In 2006, the International Max Planck Research School for Molecular and Cellular Biology (IMPRS-MCB) was intitiated by Rudolf Grosschedl, in collaboration with colleagues of the University of Freiburg. At the beginning of 2006, the President of the Max Planck Society launched a competition between all Institutes of the Society to establish a new department with an innovative research theme. Among all proposals, “Epigenetics” was selected and Prof. Dr. Thomas Jenuwein (2008) accepted an offer of the Max Planck Society to direct the new department “Epigenetics”. To make a relevant impact in the field of epigenetic research, the Kollegium decided to additionally appoint an epigenetics researcher as successor of Davor Solter.

At the end of 2009, Dr. Asifa Akhtar was appointed as a Max Planck Investigator focusing on “Chromatin Regulation” and was promoted to Director in April 2013.   

Like a monkey that grabs a liana, a protein grabs a strand of non-coding RNA both in an energy independent and an energy dependent (banana) way. This is a central mechanism in dosis compensation and chromatin regulation. Zoom Image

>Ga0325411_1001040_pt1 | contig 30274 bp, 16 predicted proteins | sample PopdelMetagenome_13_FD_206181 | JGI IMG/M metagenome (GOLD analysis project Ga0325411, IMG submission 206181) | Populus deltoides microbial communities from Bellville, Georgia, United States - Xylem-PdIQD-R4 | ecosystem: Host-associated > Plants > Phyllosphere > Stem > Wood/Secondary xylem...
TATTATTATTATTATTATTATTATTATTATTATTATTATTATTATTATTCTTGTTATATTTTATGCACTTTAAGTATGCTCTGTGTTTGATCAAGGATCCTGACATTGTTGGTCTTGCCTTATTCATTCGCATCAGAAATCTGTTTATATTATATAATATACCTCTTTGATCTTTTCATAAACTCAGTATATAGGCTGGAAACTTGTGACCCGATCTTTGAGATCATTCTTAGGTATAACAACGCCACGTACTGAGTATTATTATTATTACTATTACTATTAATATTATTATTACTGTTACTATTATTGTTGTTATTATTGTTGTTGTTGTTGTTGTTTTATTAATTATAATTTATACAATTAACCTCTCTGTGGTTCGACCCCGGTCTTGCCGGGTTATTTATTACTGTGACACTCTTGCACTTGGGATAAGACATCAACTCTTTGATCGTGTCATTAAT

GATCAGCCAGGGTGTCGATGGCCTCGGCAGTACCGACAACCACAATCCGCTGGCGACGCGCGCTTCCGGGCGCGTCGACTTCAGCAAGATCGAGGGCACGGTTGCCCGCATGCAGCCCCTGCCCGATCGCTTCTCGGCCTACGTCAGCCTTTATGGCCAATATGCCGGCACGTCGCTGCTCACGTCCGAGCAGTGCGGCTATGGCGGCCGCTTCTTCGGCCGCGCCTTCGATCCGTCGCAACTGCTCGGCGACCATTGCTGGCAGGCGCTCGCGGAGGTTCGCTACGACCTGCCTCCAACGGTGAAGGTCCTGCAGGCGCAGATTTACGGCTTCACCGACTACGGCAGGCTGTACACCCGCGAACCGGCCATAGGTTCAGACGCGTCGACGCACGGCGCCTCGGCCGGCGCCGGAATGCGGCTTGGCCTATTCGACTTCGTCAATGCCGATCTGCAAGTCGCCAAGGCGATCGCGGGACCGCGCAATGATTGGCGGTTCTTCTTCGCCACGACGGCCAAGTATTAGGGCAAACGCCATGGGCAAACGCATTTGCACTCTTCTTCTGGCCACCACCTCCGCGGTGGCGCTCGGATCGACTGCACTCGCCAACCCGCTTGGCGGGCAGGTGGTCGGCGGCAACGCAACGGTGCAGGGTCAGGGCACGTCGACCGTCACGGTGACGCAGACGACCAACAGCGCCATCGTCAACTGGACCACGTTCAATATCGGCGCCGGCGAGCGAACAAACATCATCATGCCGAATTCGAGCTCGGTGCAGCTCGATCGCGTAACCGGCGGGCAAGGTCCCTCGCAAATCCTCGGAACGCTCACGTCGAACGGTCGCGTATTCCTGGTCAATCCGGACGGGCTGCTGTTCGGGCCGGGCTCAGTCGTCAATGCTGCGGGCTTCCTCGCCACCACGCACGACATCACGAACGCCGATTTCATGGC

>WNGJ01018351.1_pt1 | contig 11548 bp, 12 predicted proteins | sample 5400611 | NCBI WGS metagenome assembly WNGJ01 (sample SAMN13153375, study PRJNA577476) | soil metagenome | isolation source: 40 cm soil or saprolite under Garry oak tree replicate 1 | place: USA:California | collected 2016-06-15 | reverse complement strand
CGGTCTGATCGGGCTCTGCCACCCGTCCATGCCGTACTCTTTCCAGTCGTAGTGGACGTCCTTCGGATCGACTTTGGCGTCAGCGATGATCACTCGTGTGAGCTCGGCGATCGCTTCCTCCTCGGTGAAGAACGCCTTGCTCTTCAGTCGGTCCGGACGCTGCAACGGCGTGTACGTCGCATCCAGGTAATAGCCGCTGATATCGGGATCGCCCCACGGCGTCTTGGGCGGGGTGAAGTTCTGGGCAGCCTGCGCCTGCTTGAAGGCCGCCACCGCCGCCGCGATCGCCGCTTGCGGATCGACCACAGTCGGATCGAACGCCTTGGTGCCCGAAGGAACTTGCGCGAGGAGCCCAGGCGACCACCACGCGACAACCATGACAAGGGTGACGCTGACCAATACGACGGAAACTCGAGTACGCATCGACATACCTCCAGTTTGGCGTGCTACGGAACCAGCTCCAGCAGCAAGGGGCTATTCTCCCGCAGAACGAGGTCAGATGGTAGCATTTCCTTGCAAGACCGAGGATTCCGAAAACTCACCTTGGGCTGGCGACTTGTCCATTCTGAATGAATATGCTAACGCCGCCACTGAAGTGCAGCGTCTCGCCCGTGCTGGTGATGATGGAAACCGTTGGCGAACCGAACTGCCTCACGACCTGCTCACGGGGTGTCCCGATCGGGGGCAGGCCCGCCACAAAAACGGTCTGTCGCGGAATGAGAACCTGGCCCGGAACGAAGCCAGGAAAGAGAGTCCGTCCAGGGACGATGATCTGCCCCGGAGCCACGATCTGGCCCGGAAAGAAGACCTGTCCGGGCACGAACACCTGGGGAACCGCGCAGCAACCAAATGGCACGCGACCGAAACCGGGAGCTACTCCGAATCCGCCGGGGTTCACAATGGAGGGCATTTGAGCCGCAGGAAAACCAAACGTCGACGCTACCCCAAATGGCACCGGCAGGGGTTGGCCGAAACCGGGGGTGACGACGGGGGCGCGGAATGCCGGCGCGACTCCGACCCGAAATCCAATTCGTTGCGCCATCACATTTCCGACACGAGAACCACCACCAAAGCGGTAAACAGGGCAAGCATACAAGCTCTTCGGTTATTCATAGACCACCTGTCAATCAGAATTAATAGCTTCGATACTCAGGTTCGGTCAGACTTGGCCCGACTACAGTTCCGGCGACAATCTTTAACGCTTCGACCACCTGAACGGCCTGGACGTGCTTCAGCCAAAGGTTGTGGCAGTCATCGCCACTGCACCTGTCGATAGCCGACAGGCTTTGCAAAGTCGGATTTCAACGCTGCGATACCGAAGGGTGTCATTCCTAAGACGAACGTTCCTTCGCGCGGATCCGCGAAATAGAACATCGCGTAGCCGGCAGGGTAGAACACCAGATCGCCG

Like a monkey that grabs a liana, a protein grabs a strand of non-coding RNA both in an energy independent and an energy dependent (banana) way. This is a central mechanism in dosis compensation and chromatin regulation. [less]

2010

In December 2010, the institute was re-named to “Max Planck Institute of Immunobiology and Epigenetics” (MPI-IE), reflecting the two key areas of modern biology being conducted at the institute. With the establishment of the “Epigenetic Focus” at the MPI-IE, an international biennial meeting on the broad area of epigenetics and chromatin was founded. In December 2011, more than 200 guests celebrated the 50th Anniversary of the MPI-IE. "Future needs ancestry" emphasized Peter Gruss, President of the Max Planck Society, and honoured the achievements of the MPI-IE.

After a very sucessful career Rolf Kemler resigned from the director position in February 2013. He continued research in an emeritus group until the end of 2016.

2015

In 2015, Erika Pearce was recruited as successor of Rolf Kemler (2013). She became head of the newly established department of Immunometabolism at the institute. As in the past, new junior group leader positions are continuously being established at the MPI-IE to ensure new input for exciting fields of research.